Trusting One Another

I’ve been watching a fascinating thread on twitter recently that began with Jesse Stommel tweeting this:

The thread is worth reading and brings up many issues that may be surprising to some (including the privacy issues that are rarely recognized and discussed around tools like Turnitin). However, my thoughts today are on the lack of trust tools like this convey. (If you aren’t familiar with Turnitin, it is a tool that is used to identify plagiarism in students’ writing.) We use tools like this in education because we don’t trust students. We are assuming that students will cheat and our role is to catch them so that they don’t get away with it.

I find that thought depressing. Our role, as teachers, is to help students learn and grow. Presuming guilt in them regularly isn’t going to create an environment in which they will be able to learn or grow terribly well.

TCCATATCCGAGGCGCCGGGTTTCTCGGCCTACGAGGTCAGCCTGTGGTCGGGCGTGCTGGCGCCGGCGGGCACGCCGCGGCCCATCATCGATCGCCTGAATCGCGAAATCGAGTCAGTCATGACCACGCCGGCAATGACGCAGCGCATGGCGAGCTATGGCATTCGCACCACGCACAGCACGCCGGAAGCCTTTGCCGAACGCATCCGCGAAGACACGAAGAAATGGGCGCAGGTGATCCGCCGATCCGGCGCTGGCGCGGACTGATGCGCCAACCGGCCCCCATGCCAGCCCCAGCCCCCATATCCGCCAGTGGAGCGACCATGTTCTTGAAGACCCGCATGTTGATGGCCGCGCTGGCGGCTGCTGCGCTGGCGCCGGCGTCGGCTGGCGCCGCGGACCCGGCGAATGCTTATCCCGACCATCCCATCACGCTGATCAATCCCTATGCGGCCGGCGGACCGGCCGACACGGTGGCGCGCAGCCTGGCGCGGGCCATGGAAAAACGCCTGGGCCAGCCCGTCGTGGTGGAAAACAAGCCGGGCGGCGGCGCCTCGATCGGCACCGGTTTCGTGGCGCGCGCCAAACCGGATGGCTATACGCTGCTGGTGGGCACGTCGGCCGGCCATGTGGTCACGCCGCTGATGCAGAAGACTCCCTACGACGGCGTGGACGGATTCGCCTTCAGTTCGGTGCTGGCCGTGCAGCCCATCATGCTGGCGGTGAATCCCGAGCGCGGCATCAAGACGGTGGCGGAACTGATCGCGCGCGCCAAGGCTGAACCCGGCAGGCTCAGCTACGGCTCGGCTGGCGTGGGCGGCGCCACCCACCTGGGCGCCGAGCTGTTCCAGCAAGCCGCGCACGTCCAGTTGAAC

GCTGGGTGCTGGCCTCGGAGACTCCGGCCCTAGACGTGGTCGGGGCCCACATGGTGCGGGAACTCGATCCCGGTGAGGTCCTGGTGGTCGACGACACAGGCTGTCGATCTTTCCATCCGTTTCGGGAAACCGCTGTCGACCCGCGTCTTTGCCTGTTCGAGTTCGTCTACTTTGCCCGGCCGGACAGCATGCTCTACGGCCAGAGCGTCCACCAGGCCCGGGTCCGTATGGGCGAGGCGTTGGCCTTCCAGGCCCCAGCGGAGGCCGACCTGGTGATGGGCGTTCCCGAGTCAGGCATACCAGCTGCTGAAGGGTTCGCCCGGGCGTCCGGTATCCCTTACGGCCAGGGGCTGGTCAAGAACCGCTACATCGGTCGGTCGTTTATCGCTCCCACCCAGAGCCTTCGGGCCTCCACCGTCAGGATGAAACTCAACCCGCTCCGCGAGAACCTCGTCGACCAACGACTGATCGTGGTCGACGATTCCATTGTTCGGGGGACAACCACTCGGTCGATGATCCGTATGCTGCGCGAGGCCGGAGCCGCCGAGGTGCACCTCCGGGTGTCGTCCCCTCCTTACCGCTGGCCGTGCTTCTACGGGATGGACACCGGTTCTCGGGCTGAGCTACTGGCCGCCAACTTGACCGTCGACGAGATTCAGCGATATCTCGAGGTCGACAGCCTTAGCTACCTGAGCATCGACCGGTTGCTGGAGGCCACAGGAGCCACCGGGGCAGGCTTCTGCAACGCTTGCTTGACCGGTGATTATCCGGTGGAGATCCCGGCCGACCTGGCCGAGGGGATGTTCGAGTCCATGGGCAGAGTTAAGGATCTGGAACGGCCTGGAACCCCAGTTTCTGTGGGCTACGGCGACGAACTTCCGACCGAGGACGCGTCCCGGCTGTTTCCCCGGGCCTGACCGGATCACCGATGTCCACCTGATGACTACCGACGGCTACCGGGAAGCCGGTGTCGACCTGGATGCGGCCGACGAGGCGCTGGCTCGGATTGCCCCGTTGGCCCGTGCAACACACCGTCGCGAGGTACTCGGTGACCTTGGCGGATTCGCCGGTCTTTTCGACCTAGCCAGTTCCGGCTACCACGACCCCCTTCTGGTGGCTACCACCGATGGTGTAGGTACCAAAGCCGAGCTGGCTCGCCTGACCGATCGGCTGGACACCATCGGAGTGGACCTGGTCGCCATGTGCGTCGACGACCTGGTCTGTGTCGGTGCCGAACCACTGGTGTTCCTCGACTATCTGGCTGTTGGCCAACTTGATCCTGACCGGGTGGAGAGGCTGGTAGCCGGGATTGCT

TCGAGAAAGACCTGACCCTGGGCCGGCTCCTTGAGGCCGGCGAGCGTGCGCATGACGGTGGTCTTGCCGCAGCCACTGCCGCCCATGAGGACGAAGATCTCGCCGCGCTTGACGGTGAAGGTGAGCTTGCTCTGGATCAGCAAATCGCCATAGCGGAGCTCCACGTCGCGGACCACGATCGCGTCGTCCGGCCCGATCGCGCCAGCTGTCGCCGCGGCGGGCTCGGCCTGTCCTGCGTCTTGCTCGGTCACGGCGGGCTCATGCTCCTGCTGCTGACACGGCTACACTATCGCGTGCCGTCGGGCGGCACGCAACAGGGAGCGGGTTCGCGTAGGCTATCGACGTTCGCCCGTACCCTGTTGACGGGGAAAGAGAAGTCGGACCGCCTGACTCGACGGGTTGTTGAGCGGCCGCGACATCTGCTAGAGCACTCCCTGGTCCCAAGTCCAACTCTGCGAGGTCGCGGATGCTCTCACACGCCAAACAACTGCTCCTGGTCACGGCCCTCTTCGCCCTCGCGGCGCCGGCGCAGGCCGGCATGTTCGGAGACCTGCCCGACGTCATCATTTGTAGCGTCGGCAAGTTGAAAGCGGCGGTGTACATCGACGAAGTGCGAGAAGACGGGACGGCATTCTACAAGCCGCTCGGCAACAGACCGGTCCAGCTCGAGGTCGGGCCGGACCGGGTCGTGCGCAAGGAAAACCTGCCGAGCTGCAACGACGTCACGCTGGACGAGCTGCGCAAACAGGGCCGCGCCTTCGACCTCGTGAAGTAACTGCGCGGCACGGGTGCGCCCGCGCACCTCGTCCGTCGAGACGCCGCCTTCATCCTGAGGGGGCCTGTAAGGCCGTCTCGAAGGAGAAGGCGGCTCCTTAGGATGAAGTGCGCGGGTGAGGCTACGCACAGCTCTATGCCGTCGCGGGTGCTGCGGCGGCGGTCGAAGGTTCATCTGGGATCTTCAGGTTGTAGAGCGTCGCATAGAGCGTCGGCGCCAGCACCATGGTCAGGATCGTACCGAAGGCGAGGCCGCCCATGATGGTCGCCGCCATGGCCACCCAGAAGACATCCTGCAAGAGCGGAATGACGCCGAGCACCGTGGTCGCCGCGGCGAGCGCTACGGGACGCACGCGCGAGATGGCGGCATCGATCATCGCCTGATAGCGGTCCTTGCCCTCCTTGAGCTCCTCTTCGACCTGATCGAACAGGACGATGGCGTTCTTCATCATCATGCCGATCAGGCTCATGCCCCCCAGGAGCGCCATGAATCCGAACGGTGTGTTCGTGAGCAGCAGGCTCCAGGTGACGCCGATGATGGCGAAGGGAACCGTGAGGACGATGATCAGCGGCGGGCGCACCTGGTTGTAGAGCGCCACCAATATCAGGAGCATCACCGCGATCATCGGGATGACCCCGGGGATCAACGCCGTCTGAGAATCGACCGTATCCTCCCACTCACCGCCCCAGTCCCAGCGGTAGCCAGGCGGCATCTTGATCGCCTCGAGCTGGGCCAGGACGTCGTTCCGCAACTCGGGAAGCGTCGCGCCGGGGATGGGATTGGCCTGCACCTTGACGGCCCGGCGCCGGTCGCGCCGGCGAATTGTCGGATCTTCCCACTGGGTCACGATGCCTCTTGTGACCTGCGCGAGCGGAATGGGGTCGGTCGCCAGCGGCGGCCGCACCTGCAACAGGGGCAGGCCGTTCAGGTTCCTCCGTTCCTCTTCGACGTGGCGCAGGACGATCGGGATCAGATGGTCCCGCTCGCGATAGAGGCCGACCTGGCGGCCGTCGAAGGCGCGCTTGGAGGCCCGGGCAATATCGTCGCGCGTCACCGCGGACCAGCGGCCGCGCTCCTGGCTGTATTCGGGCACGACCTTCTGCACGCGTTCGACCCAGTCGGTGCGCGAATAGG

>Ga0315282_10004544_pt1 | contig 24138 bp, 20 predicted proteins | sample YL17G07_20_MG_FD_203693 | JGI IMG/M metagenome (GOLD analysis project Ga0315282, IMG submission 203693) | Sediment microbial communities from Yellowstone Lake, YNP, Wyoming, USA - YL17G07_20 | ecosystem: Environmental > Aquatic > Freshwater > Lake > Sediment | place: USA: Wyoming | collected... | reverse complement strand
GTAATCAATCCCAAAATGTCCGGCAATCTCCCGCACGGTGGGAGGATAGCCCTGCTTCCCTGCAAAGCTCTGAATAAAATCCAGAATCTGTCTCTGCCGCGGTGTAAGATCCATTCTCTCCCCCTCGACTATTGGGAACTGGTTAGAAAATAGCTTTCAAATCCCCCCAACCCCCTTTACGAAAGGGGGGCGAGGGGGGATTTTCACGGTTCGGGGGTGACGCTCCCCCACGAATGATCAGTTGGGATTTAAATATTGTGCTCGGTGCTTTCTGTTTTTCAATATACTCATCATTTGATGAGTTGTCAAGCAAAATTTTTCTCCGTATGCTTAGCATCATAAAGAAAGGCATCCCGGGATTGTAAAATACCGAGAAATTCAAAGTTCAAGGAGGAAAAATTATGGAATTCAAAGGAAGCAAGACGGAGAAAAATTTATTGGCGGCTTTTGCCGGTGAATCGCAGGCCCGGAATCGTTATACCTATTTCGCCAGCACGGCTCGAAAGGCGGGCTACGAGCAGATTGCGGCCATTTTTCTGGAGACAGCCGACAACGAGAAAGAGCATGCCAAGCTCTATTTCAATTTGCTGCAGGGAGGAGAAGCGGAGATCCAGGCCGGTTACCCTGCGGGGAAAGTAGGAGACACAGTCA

Of course, we also have structures that are in place because we don’t trust teachers. Students take standardized tests at the end of every year from third grade on up because we want to be sure their teachers are teaching them. We don’t trust teachers as professionals to do their job without this accountability.

How does this pervasive lack of trust impact students and teachers? How does it impact our educational system? I don’t know the answers to those questions but I feel fairly confident that the result is not a positive one.

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